January 2, 2016
The commentary this year will focus on the New Testament readings. We begin, appropriately, with the Gospel of Matthew. May God bless you with a year of growing knowledge and faith through Hi most holy Bible.
Genesis 3, Matthew 2
Genesis 4, Romans 2
The origin of the wise men is unknown. Many have concluded they are Babylonians, whose forefathers learned about the expected Messiah while the Jews were in captivity there in 586-536 B.C. It is certainly true that the Babylonian wise men had ample opportunity to learn about God during the life and ministry of the prophet Daniel, and the wise men who visit the infant Christ probably are Babylonians. But the wise men are not the real point of tonight’s reading. The real point is the question asked by the wise men, “Where is he that is born King of the Jews? (Mt. 2:2). This question is an affirmation of the primary point of Matthew’s Gospel; Jesus Christ is King of the Jews. In other words, this Jesus, born in Bethlehem, resident of Nazareth, and killed on the cross, is the Messiah. He is the fulfillment of the Old Testament Scriptures, and He is the Saviour of all who believe in Him in Biblical faith. The wise men’s question is used by Matthew to make a theological statement. It is what Matthew wants to say to the Jews. But, instead of saying it himself, Matthew lets the wise men say it for him. Jesus is King of the Jews.
But Jesus is no mere human being, and the wise men did not come to Bethlehem to do homage to a Jewish empire builder. They came to worship God. The Greek word for worship means to prostrate oneself and kiss the feet of a person, the hem of his garment, or even the ground he stands on. The Babylonians worshiped their gods in this way. The Persians, who took over the Babylonian Empire, worshiped their gods in this way. The Greeks, who took over the Persian Empire, worshiped their gods in this way. The wise men are from somewhere in the area once ruled by the Babylonians, Persians, and Greeks, so their worshiping Christ in this way is a clear statement of Christ’s deity. These wise men recognize and worship Christ as God.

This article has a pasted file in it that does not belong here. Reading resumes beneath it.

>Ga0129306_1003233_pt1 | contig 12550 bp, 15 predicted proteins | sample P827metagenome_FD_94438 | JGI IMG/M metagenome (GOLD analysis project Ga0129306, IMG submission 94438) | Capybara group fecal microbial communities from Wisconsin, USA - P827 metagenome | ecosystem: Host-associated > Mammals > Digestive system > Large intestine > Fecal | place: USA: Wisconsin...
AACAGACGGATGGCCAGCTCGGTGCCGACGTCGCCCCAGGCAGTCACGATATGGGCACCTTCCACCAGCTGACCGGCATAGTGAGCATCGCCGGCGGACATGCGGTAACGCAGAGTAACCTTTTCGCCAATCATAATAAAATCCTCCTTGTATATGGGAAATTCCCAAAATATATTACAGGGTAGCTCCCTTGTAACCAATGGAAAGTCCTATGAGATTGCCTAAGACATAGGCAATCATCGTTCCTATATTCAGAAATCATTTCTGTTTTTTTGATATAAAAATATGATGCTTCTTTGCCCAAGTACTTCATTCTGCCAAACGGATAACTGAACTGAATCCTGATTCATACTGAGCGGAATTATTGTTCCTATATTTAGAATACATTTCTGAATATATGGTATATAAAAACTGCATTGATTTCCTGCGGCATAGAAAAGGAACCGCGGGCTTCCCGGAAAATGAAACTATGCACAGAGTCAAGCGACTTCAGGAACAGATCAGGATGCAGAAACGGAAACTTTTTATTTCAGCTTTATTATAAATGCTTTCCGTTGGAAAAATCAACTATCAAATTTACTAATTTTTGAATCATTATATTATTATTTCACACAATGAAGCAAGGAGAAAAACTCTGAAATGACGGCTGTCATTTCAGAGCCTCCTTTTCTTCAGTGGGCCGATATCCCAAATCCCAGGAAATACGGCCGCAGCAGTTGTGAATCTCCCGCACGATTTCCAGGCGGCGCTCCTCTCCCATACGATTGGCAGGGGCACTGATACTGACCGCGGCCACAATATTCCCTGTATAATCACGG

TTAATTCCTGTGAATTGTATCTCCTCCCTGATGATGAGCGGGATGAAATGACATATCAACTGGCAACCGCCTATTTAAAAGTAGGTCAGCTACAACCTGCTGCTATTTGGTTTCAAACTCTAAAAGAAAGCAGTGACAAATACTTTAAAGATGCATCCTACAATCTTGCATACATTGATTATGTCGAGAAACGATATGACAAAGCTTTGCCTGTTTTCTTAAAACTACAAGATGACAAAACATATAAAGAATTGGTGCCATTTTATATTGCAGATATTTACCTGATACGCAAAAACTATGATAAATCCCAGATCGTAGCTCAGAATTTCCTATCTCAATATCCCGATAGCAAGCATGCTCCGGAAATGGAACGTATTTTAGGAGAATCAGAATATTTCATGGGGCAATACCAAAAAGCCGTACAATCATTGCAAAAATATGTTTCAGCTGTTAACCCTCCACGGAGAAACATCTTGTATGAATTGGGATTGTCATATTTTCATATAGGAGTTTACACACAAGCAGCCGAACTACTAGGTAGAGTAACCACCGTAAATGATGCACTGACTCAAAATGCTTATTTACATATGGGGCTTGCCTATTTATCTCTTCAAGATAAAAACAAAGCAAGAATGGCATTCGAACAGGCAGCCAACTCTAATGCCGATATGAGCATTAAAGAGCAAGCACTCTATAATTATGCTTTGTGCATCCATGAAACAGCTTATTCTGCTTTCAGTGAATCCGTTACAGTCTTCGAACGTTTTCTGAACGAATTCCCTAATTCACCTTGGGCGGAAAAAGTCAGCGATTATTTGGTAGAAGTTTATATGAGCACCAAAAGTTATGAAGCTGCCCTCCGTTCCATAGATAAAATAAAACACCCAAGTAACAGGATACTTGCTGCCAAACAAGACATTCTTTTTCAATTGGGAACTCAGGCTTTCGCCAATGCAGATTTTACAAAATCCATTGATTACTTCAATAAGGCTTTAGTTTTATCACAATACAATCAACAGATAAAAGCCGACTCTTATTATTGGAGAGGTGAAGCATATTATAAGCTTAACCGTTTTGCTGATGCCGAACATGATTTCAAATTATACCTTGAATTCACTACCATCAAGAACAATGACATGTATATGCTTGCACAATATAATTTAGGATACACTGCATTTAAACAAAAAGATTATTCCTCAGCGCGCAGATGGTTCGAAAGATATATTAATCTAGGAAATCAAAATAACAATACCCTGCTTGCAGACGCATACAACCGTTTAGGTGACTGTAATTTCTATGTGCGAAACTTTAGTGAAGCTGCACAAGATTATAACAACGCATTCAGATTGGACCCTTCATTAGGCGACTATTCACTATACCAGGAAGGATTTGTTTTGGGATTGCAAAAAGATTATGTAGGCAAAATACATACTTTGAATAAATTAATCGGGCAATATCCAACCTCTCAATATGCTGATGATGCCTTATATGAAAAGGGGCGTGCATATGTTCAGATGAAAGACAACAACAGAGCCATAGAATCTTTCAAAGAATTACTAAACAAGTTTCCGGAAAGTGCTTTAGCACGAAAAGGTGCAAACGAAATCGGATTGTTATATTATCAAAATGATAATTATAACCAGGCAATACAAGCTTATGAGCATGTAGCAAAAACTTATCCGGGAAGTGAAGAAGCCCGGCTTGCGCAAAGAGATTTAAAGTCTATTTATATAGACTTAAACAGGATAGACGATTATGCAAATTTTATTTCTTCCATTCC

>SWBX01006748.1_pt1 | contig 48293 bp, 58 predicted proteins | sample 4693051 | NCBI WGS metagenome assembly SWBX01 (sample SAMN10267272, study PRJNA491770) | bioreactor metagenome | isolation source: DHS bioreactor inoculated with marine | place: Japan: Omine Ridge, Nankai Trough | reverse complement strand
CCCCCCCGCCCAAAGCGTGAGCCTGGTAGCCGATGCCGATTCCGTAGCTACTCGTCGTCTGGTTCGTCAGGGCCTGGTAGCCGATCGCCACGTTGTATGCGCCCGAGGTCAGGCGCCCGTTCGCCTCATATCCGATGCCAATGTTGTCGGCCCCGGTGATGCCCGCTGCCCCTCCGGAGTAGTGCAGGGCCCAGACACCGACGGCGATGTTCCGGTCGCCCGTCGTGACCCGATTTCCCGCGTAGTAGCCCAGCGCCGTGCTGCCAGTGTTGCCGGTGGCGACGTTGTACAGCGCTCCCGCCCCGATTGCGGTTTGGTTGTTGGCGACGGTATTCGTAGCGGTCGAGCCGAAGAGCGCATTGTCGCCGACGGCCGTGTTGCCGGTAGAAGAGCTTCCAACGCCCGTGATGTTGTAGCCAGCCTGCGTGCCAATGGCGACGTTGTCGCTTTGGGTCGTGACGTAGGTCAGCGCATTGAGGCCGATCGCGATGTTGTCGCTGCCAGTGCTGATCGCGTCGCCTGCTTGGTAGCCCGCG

This point is reiterated in the words of the prophet Micah. Asked where the Christ should be born, the scribes quote Micah 5:2 which states that the Governor, or, Ruler, of Israel will be born in Bethlehem. But this ruler is unlike all others. His “goings forth have been from of old, from everlasting.” This Ruler is from the everlasting realm. He Himself is everlasting. He is God.
The scribes’ answer also recalls the words of Isaiah, which explains the nature and work of this Governor. Isaiah says He is also called “Wonderful, Counselor, The Mighty God, The Everlasting Father, The Prince of Peace.” These are attributes of God, indicating again the Divine nature of the Ruler born in Bethlehem. “Of the increase of his government and peace there shall be no end, upon the throne of David, and upon his kingdom, to order it, and to establish it with judgment and justice from henceforth even forever” (Is. 9:7).